By Sara Liss
The goods: Restaurant guru Jeffrey Chodorow extends his reach to Ft. Lauderdale with the opening of his flagship China Grill at the refurbished Ft. Lauderdale Grande Hotel and Yacht Club. With locations in New York, Miami, Las Vegas, Chicago and Mexico City, the twenty-year-old restaurant is now an established brand with its own clubby atmosphere popular with celebs and big-spending high rollers.
The dramatic interior mirrors Florida sunsets with red, orange and yellow tones, while a central expo kitchen and illuminated resin tables and bars give the space a futuristic Jetsons-esque vibe. Red leather straps, maroon banquettes and woven gray chairs have a simultaneously chic and and S&M vibe. A waterfront terrace takes advantage of the salty city’s boat-watching views.
The grub: Pan-Asian eats get first-class upgrades with pricey ingredients like lobster, Kobe beef and truffles. China Grill’s dishes are served family-style and served in dinosauric portions. That doubling is reflected in the pricing, with appetizers ranging from $19.50 for tofu and shiitake poststickers to $36 for Kobe beef tartar topped with a quail egg. Mains are priced from $29 for an edamame risotto to $72 for a whole rack of lamb served with asian pear chutney. There are plenty of Chinese classics on the menu, like spicy beef and scallion dumplings, Peking duck and wok-fried vegetables. Inventive China Grill-isms like "drunken" chicken marinated in sake and ponzu sauce, a calamari salad with miso-lime dressing and lobster pancakes spiced with red chilis and coconut milk exemplify fusion influences. Signature dishes like the crispy spinach (a heaping bowl of flash fried greens) and sides of wasabi mashed potatoes full of fluffy, subtly fiery spuds can be ordered a la carte.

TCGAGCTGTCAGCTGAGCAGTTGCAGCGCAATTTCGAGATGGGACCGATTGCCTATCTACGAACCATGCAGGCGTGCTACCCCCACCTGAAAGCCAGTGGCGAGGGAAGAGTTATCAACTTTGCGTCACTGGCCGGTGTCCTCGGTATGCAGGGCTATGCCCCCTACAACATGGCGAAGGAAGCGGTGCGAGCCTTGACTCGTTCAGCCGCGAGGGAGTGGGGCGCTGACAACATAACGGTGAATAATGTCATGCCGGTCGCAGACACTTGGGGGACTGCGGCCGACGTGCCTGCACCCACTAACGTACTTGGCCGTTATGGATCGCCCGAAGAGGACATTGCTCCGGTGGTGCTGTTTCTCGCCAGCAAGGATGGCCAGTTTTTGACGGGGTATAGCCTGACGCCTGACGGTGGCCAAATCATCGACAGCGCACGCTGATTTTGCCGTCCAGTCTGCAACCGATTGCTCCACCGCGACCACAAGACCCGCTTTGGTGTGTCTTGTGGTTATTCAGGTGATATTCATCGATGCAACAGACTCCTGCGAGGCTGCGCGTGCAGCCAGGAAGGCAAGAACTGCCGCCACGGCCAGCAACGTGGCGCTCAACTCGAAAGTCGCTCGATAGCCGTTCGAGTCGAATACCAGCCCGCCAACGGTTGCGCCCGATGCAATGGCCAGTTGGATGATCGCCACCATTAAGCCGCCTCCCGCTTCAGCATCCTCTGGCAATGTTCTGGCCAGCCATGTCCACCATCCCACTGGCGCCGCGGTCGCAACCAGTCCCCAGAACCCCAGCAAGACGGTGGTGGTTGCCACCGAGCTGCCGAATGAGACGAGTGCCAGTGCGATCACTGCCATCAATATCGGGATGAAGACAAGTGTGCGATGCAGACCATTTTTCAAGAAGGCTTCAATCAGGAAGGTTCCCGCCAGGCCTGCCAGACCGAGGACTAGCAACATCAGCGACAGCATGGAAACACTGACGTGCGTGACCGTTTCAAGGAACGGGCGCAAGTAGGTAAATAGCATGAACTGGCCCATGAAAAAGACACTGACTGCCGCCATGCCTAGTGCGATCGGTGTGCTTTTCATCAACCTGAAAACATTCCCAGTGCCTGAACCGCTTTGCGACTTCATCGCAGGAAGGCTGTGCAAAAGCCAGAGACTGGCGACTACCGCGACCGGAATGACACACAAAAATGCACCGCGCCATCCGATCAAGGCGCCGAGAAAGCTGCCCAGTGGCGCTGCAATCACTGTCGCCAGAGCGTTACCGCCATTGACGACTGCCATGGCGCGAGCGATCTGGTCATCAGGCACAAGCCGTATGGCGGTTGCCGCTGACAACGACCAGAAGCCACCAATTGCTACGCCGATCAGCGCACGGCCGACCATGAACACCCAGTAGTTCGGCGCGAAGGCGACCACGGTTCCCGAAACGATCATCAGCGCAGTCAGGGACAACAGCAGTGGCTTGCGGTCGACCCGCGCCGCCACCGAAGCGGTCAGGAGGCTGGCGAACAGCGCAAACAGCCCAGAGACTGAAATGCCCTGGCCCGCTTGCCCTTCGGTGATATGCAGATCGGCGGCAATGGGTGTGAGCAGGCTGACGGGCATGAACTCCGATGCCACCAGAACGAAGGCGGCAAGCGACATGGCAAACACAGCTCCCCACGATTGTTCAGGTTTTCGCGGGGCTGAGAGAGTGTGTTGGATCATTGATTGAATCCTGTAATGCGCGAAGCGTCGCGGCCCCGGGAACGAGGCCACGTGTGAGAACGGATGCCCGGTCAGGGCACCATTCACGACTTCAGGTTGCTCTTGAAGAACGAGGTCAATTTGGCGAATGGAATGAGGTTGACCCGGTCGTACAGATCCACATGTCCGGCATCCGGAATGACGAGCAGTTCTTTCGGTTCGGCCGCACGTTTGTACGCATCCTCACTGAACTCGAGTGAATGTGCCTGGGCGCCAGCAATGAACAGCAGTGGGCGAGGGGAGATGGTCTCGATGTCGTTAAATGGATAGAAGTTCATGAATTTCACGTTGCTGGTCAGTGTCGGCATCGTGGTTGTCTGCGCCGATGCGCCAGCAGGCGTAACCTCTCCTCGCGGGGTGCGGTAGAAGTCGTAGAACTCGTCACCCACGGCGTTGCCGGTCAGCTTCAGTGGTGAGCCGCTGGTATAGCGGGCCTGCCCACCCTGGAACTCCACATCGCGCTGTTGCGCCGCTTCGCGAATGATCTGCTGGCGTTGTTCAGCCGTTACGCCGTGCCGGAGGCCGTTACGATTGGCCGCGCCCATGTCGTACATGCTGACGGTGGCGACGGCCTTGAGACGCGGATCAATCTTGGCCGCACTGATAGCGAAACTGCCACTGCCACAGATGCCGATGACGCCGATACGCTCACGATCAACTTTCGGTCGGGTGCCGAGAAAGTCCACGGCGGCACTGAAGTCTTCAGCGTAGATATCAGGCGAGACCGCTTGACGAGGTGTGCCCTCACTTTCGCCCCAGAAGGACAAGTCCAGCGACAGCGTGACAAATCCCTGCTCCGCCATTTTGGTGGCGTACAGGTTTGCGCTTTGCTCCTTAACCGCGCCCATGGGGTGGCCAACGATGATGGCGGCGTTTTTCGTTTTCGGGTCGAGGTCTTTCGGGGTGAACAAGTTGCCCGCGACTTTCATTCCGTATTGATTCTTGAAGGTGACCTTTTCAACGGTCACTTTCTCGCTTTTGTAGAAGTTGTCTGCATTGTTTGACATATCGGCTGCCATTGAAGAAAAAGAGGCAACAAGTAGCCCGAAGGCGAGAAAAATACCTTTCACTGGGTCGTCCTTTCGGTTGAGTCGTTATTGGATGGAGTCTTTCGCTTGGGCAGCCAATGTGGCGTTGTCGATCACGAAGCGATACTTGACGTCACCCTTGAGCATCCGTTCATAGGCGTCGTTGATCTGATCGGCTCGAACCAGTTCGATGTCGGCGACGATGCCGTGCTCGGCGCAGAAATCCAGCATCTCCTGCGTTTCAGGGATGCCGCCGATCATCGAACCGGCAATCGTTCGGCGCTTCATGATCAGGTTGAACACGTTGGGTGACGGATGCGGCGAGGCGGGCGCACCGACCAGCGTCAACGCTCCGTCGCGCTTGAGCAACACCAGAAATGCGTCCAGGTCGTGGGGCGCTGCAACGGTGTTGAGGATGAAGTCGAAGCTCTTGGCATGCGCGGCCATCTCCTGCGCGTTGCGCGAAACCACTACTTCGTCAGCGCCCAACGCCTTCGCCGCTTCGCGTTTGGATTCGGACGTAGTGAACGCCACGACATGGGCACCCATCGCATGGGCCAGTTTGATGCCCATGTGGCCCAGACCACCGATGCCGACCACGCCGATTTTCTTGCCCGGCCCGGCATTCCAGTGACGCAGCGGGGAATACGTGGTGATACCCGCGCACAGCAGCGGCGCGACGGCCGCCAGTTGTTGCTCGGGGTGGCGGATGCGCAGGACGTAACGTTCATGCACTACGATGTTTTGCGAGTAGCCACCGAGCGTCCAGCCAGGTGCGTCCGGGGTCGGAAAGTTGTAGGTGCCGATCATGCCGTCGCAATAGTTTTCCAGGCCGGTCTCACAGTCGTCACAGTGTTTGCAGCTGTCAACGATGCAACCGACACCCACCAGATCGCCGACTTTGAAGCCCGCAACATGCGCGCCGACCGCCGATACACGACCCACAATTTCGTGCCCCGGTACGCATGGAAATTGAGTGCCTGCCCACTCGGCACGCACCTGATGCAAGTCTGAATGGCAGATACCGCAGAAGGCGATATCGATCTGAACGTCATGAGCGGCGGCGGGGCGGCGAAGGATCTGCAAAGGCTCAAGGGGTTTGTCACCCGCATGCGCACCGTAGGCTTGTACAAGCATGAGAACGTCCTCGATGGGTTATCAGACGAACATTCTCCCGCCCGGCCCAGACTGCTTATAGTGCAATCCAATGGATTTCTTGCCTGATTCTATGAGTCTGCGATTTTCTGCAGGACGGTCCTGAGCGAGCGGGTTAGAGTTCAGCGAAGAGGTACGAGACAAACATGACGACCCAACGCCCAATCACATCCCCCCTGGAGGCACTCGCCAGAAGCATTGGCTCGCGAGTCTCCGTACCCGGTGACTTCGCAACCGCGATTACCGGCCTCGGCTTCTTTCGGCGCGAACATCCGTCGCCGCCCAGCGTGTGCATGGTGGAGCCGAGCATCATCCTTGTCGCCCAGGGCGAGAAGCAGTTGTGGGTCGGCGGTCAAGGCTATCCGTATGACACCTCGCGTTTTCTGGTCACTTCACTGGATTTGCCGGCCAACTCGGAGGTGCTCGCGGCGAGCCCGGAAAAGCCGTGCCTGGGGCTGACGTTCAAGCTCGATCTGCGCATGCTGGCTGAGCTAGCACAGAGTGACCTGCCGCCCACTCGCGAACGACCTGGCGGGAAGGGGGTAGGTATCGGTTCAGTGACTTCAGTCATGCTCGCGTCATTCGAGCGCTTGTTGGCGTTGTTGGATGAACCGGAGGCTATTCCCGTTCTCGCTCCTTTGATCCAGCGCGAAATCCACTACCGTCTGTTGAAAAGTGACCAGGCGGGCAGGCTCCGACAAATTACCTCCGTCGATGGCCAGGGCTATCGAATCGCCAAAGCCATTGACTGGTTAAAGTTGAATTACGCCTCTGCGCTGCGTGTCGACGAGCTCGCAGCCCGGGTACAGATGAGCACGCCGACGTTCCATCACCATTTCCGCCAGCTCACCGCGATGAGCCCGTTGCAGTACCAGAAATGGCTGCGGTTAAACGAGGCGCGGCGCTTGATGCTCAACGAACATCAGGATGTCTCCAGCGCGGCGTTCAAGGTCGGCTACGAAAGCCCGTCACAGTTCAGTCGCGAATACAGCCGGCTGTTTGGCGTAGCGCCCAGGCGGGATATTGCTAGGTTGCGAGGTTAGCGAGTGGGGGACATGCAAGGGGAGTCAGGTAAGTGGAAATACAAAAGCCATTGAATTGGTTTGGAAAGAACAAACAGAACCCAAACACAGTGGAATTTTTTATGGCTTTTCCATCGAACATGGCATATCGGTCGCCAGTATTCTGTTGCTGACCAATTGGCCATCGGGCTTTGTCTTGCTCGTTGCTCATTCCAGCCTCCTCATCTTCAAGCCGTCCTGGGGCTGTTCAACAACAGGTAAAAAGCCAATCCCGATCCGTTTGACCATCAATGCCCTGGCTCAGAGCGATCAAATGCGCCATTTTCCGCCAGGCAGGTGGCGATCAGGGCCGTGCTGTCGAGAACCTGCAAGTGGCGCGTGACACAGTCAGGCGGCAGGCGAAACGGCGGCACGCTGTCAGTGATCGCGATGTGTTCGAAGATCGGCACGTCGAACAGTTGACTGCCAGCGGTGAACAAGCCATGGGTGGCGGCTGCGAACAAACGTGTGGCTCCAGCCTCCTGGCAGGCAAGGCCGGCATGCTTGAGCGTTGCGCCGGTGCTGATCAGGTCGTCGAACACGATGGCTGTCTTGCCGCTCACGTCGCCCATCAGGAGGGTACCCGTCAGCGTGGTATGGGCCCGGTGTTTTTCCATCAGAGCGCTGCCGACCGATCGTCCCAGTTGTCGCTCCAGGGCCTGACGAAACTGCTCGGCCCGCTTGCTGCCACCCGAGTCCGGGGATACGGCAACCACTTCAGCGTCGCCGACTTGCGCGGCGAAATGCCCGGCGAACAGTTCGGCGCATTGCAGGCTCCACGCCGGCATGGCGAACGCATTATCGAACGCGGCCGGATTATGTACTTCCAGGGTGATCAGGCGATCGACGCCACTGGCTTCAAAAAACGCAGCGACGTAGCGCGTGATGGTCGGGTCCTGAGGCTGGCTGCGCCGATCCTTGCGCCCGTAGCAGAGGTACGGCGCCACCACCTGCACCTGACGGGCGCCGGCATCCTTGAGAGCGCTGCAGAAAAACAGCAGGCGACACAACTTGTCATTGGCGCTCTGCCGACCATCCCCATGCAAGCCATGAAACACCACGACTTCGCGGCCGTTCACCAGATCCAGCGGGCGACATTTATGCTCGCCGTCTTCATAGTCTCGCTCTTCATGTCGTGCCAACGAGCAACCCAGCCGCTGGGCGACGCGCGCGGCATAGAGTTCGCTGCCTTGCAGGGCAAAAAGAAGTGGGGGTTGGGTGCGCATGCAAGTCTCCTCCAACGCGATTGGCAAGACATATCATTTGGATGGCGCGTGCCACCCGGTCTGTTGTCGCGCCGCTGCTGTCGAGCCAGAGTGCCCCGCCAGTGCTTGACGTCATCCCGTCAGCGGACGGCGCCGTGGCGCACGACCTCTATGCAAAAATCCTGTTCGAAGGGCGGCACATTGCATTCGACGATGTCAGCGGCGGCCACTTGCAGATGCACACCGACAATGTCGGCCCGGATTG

Like the South Beach outpost, there’s a full sushi bar boasting rare finds like uni (sea urchin) and toro (fatty tuna belly). In addition to maki staples like spicy tuna and rainbow rolls, there are unique pairing like the Havana roll composed of rum-soaked yellowtail, coconut and avocado.
An extensive wine list and cocktails like the ginger-pear martini and the cucumber saketini provide ample pairings for the global fare. Desserts like "bananas in a box" made of caramelized bananas and caramel cream and cheesecake pot stickers with five-spice chocolate sauce are worthy caps to gut-busting feasts.
The verdict: The 500-seat restaurant is a glossy theater for polished Asian cooking. Broward’s dining denizens no longer need to trek to South Beach for a sexy dining experience.
China Grill, 1881 SE 17th St., Fort Lauderdale; 954-759-9950; chinagrillmgmt.com